Type: Seminar

Distribution: World

Expiry: 18 Oct 2012

Auth: gilesg@bari.maths.usyd.edu.au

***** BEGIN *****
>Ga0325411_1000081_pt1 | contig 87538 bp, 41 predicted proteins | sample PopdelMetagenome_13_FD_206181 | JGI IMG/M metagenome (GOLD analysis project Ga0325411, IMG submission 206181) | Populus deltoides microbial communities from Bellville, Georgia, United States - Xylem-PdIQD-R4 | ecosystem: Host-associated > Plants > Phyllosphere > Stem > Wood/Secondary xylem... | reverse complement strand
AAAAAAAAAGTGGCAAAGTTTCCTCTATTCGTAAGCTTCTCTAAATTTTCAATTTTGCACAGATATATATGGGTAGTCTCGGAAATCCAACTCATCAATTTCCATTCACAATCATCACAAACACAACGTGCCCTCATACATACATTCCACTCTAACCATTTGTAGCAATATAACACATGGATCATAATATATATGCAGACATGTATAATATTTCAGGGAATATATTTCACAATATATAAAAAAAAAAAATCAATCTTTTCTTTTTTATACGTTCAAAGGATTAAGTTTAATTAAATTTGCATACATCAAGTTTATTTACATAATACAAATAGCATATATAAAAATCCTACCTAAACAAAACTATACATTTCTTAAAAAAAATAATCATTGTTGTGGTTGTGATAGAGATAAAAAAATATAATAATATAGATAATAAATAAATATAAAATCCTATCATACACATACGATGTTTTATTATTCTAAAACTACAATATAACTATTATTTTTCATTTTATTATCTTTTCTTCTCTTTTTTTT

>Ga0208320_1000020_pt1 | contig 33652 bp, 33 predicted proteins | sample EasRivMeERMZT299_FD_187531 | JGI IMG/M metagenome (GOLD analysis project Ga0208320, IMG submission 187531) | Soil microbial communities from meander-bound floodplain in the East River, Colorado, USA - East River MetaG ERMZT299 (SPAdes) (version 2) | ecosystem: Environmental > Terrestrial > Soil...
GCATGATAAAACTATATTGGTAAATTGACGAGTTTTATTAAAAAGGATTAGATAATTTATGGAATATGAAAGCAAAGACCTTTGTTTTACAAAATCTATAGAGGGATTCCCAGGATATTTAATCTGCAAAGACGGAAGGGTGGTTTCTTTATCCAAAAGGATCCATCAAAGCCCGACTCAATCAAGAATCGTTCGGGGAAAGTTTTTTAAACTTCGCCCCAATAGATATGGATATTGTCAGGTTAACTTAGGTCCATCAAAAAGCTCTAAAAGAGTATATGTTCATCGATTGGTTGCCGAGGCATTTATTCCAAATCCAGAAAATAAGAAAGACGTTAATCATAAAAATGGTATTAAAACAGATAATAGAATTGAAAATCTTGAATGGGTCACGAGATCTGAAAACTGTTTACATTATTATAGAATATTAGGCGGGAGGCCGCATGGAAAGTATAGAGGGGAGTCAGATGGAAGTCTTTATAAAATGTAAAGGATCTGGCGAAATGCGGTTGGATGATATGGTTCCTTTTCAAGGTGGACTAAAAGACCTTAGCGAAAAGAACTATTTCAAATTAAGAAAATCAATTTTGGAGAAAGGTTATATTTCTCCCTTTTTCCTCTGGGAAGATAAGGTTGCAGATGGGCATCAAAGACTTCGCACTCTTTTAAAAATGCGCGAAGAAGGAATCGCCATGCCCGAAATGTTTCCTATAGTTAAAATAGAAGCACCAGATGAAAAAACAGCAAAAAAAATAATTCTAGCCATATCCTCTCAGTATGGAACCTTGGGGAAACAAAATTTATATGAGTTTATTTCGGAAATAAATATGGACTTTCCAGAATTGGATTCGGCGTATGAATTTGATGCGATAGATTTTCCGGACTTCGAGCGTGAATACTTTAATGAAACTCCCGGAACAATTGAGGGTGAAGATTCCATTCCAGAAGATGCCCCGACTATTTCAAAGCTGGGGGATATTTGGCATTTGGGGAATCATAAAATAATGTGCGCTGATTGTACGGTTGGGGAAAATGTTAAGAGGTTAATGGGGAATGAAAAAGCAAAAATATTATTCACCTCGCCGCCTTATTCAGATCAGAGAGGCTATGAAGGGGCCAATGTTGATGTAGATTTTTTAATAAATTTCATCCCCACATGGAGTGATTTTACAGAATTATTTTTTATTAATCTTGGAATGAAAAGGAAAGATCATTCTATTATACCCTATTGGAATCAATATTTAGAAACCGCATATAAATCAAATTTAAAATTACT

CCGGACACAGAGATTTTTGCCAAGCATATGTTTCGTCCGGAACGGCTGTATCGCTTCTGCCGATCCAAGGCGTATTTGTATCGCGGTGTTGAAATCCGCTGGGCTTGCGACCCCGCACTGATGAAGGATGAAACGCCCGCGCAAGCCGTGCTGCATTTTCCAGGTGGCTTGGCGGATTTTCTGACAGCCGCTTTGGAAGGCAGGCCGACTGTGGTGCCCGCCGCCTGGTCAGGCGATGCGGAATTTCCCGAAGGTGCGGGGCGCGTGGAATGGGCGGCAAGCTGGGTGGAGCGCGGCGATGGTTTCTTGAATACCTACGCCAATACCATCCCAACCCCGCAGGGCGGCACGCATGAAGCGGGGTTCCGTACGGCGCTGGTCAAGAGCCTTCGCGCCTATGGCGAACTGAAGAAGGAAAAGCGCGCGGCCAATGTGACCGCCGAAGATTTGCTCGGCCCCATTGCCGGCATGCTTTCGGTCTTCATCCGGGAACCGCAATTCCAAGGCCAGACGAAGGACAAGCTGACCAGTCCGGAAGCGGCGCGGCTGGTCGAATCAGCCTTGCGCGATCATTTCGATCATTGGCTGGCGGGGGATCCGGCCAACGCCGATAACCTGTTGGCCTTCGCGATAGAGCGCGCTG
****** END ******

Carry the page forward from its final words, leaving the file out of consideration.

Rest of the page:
Juggling certainly seems like a non-mathematical activity. It looks more like a test of reflexes than anything really related to numbers. But imagine a juggler juggling a whole heap of balls, when suddenly he throws one really high. In what ways can he throw the rest of the balls so that he can be sure to have a free hand to catch the high one when it comes back down? If we make a few basic assumptions about how he is juggling - like that he only catches one ball at a time and he’s not doing anything showy like juggling behind his back or under his legs, it turns out we can quite neatly characterise his patterns using a simple numbering system. After introducing the system, we’ll show a nice result or two about the number of balls in a pattern and the types of patterns that can be done, before moving on to construct a map of all possible juggling patterns that can be done for a given number of balls and a maximum throw height. The maps have some really interesting properties that can also be investigated. There will definitely be practical demonstrations of the juggling involved.